43 J. Air L. & Com. 753 (1977)
Aircraft Noise: Federal Pre-Emption of Local Control, Concorde and Other Recent Cases

handle is hein.journals/jalc43 and id is 775 raw text is: Comments,

The efforts of British Airways Board (British Airways) and
Compagnie Nationale Air France (Air France) to secure Ameri-
can landing rights for Concorde, their supersonic airliner, have
produced a controversy of unexpected proportion. The disputes
engendered have threatened to affect the international relationships
of the United States and have put in issue principles of federalism
as related to the locus of authority to regulate aircraft noise emis-
sions. The focus of this controversy has been the attempt to secure
landing rights for Concorde at John F. Kennedy International
Airport (JFK) as access port to the lucrative New York-Paris/
London market. These efforts resulted in 18 months of extensive
litigation which is likely to be resolved only by the United States
Supreme Court.
The central legal issue raised by the Concorde question concerns
whether the federal government has pre-empted the authority of
airport proprietors to regulate noise emission levels for aircraft using
their facilities. Since 1975, this issue has been litigated in four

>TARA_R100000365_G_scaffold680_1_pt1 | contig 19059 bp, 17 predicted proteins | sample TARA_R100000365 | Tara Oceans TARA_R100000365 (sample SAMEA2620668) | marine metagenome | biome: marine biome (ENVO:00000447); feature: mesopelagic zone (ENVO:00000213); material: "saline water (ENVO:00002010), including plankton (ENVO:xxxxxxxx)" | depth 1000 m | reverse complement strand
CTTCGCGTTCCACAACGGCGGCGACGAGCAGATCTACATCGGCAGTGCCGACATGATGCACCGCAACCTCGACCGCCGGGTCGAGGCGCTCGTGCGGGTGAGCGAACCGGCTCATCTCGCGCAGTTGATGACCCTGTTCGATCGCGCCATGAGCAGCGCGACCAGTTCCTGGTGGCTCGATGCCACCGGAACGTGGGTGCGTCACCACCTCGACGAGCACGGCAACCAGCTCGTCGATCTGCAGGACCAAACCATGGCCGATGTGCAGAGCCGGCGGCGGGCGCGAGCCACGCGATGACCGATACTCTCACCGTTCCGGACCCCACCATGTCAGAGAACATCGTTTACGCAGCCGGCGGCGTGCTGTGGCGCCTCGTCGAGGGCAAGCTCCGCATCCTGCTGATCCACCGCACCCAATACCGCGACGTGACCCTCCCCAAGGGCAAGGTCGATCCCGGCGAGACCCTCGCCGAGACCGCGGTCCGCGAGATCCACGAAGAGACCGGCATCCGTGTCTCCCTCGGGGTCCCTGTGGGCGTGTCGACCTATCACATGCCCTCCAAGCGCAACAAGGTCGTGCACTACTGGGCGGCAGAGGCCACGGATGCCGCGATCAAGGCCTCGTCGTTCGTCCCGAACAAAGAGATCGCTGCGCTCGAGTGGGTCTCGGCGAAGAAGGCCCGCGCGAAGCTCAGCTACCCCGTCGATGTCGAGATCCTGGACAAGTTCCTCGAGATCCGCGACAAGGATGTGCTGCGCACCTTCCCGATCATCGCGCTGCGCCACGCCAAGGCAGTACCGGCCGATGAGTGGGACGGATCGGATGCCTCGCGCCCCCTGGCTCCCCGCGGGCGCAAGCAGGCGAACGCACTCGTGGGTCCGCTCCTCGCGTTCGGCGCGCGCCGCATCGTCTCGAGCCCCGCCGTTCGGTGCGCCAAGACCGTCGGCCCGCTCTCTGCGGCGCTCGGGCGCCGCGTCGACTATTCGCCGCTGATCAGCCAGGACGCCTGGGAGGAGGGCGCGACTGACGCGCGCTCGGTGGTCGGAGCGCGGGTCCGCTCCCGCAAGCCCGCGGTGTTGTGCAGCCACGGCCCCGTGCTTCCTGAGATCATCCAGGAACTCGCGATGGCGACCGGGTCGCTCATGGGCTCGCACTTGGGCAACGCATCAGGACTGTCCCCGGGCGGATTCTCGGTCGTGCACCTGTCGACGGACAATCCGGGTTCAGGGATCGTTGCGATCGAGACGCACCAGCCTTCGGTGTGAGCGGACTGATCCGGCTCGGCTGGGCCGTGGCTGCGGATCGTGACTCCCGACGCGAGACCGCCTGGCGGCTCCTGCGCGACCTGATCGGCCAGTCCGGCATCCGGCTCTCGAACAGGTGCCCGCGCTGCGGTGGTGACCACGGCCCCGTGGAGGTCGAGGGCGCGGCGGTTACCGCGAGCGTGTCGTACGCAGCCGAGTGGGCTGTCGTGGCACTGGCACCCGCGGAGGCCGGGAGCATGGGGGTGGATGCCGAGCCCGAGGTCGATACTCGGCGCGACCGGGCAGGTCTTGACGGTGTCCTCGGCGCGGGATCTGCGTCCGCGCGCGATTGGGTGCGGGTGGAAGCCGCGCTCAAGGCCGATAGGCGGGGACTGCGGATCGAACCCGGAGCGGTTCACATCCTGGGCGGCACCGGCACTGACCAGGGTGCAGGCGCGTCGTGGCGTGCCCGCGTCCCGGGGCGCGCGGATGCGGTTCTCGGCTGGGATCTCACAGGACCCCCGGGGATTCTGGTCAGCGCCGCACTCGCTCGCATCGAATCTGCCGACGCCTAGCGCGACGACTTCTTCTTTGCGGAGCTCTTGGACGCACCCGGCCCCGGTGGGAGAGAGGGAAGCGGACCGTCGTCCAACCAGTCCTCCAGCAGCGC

cases with the courts arriving at differing conclusions.1 An exami-
nation of the facts and legal precedents relating to the pre-emption
question raised by Concorde is the best means of clarifying the
issues and giving insight into their ultimate resolution. In order to
separate the issues from the emotional volatility that has attached
to Concorde it is necessary to examine the historical background
of Concorde, the federal legislative history of the regulation of
' British Airways Bd. v. Port Auth. of N.Y., 558 F.2d 75 (2d Cir. 1977);
National Av. v. City of Haywood, 418 F. Supp. 417 (N.D. Cal. 1976); Air
Transp. Ass'n of Amer. v. Crotti, 389 F. Supp. 58 (N.D. Cal. 1975); and San
Diego Unified Port Dist. v. Superior Court, 67 Cal. App. 3d 361, 136 Cal. Rptr.
557 (Ct. App.), cert. denied, 98 S.Ct. 184 (1977).

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